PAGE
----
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Milton Acorn.

Toronto, McClelland and Stewart, c1983.
(The Modern Canadian Poets).
221pp, paper, $12.95.
ISBN 0-7710-0003-0.

Grades 11 and up.
Reviewed by Clare A. Darby.

Volume 12 Number 1
1984 January

Milton Acorn (I've Tasted My Blood, 1969; The Island Means Minago, 1975) needs no introduction to devotees of the Canadian literary scene and neither does Al Purdy who made the selection of these mainly previously-published poems. In fact, The Modern Canadian Poets series is not new either. What is new, though, is the surprising range and quality of much of the poetry. Acorn's main strength is his ability to create vivid images of people ("Poem"), places ("The Trout Pond"), and things ("The Hands"). Dig Up My Heart covers all of these and many other subjects as well. There are poems about love, poets, famous people, life, death, and, above all, rage. It is the latter, as subject and as tone, that highlights the best and the worst of Milton Acorn. When, as in "I've Tasted My Blood," Acorn shows us his rage, then he moves us, but when, as in "Ordinary Story," he simply tells of his rage, then his message falls on deaf ears. Fortunately, Acorn shows more than he tells. That does not mean that you will like these mostly free-verse philosophical statements with their sometimes trite and abrupt endings, but it does mean that Milton Acorn really does deserve a place in the annals of CanLit.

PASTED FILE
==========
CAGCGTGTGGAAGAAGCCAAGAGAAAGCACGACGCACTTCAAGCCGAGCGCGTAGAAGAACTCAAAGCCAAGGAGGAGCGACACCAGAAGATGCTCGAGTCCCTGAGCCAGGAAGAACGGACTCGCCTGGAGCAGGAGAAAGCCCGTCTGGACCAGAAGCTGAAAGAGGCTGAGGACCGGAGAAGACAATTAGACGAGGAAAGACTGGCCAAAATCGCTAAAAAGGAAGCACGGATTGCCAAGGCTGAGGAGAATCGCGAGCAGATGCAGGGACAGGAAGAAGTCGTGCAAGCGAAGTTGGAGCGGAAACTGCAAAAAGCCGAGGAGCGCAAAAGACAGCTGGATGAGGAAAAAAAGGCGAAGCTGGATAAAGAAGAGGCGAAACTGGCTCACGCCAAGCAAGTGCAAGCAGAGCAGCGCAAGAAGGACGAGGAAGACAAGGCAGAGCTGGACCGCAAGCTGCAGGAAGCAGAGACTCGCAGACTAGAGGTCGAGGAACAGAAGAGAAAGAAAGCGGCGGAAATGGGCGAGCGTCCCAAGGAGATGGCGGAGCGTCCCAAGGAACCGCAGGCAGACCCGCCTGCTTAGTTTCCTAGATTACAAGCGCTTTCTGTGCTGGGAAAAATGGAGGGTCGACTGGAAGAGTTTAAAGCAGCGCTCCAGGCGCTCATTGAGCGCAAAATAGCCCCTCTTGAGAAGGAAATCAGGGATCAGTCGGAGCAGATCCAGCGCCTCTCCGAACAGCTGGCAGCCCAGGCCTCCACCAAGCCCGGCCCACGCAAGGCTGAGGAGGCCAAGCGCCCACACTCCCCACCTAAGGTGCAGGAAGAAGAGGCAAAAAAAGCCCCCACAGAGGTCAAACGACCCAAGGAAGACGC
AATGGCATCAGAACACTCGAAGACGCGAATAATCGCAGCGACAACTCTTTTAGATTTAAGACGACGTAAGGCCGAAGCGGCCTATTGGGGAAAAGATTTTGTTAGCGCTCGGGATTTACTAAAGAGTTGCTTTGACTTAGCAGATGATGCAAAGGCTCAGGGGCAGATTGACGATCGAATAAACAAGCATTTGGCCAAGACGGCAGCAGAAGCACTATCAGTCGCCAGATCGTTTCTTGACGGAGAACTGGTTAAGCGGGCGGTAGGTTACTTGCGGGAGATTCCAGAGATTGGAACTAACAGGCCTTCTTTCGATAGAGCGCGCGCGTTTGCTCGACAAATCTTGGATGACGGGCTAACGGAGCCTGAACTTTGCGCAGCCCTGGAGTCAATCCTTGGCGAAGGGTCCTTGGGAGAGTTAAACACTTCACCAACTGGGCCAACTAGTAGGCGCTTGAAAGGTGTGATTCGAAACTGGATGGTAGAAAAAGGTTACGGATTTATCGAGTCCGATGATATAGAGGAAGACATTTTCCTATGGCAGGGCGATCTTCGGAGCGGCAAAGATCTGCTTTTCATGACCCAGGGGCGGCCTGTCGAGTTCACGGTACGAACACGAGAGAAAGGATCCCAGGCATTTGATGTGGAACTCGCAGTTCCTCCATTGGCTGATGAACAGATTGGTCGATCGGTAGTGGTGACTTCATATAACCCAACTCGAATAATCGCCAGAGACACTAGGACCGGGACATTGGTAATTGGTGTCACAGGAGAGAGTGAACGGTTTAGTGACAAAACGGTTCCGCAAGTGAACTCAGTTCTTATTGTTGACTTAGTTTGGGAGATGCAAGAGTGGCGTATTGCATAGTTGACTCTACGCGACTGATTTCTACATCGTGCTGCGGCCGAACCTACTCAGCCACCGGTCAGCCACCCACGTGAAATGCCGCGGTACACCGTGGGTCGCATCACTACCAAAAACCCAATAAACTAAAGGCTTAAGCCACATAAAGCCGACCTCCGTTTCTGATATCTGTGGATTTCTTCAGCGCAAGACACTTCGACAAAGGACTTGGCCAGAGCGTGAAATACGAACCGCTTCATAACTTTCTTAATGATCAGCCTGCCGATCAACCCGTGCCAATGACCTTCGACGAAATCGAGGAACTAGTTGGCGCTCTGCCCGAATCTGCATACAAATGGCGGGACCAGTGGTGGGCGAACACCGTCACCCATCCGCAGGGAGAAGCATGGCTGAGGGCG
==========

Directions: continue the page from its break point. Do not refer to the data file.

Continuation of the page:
The print is clear, and the text well-bound, although the cover tends to dogear a bit too easily. This text is recommended for senior high schools and universities with courses in both Canadian literature and Canadian studies.

Clare A. Darby, Three Oaks S. H. S., Summerside, PEI.
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